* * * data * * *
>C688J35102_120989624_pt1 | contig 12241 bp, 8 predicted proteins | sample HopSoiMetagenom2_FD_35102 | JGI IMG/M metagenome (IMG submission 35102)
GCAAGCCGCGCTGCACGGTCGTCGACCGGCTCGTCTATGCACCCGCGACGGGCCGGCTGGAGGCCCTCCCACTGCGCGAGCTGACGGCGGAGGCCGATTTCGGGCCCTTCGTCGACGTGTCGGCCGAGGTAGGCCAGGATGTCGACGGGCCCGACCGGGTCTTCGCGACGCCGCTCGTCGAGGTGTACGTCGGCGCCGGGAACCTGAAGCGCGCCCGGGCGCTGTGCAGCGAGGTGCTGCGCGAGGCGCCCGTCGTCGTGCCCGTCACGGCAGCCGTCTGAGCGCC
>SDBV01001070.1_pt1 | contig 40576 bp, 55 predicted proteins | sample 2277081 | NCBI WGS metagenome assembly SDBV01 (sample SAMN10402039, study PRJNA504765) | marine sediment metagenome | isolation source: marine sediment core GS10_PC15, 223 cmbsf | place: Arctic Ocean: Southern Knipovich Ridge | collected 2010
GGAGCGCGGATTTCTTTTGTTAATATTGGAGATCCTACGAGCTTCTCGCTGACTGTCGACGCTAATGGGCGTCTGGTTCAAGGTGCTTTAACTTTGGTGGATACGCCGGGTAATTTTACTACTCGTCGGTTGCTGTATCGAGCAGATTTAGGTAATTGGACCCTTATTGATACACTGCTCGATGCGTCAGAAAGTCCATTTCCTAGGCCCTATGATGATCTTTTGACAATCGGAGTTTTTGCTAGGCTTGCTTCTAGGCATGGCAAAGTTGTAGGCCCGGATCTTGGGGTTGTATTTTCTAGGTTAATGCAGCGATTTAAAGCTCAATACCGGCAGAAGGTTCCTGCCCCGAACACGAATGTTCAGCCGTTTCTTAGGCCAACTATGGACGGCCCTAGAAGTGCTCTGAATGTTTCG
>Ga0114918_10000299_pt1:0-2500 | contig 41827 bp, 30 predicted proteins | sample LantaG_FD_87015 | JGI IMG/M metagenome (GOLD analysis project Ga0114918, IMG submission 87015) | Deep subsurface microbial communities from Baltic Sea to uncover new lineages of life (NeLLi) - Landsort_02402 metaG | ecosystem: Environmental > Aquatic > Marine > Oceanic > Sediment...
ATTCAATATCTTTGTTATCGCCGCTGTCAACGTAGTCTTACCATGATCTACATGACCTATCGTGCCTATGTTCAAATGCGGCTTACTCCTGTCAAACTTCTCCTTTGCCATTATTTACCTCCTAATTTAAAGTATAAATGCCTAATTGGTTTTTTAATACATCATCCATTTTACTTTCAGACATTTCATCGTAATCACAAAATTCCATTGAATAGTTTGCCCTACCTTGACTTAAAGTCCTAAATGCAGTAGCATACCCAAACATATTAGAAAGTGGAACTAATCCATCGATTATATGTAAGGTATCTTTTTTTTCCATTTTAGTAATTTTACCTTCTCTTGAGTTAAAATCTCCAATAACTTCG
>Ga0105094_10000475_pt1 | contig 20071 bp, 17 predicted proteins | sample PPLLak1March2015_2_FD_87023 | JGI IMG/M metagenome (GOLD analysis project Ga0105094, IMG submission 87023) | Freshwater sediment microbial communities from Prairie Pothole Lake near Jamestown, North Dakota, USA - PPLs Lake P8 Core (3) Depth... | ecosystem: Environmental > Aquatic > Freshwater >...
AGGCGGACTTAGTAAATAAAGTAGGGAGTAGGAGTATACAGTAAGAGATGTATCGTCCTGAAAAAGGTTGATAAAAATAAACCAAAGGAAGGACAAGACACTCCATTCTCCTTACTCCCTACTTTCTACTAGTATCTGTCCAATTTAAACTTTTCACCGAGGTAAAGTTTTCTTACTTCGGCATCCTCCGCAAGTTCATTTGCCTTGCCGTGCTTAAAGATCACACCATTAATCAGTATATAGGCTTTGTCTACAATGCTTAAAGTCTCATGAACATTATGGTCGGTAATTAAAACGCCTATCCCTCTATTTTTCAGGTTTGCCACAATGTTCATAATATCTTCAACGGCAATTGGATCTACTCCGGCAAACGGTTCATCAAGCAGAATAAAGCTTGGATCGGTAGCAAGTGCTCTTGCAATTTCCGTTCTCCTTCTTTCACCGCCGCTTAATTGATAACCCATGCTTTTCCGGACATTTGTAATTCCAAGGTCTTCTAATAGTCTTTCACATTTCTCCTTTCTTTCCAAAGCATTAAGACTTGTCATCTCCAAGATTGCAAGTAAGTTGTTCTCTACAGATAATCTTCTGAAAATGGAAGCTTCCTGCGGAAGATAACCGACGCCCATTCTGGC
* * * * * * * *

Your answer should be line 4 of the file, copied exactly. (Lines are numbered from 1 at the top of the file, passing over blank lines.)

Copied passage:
GGAGCGCGGATTTCTTTTGTTAATATTGGAGATCCTACGAGCTTCTCGCTGACTGTCGACGCTAATGGGCGTCTGGTTCAAGGTGCTTTAACTTTGGTGGATACGCCGGGTAATTTTACTACTCGTCGGTTGCTGTATCGAGCAGATTTAGGTAATTGGACCCTTATTGATACACTGCTCGATGCGTCAGAAAGTCCATTTCCTAGGCCCTATGATGATCTTTTGACAATCGGAGTTTTTGCTAGGCTTGCTTCTAGGCATGGCAAAGTTGTAGGCCCGGATCTTGGGGTTGTATTTTCTAGGTTAATGCAGCGATTTAAAGCTCAATACCGGCAGAAGGTTCCTGCCCCGAACACGAATGTTCAGCCGTTTCTTAGGCCAACTATGGACGGCCCTAGAAGTGCTCTGAATGTTTCG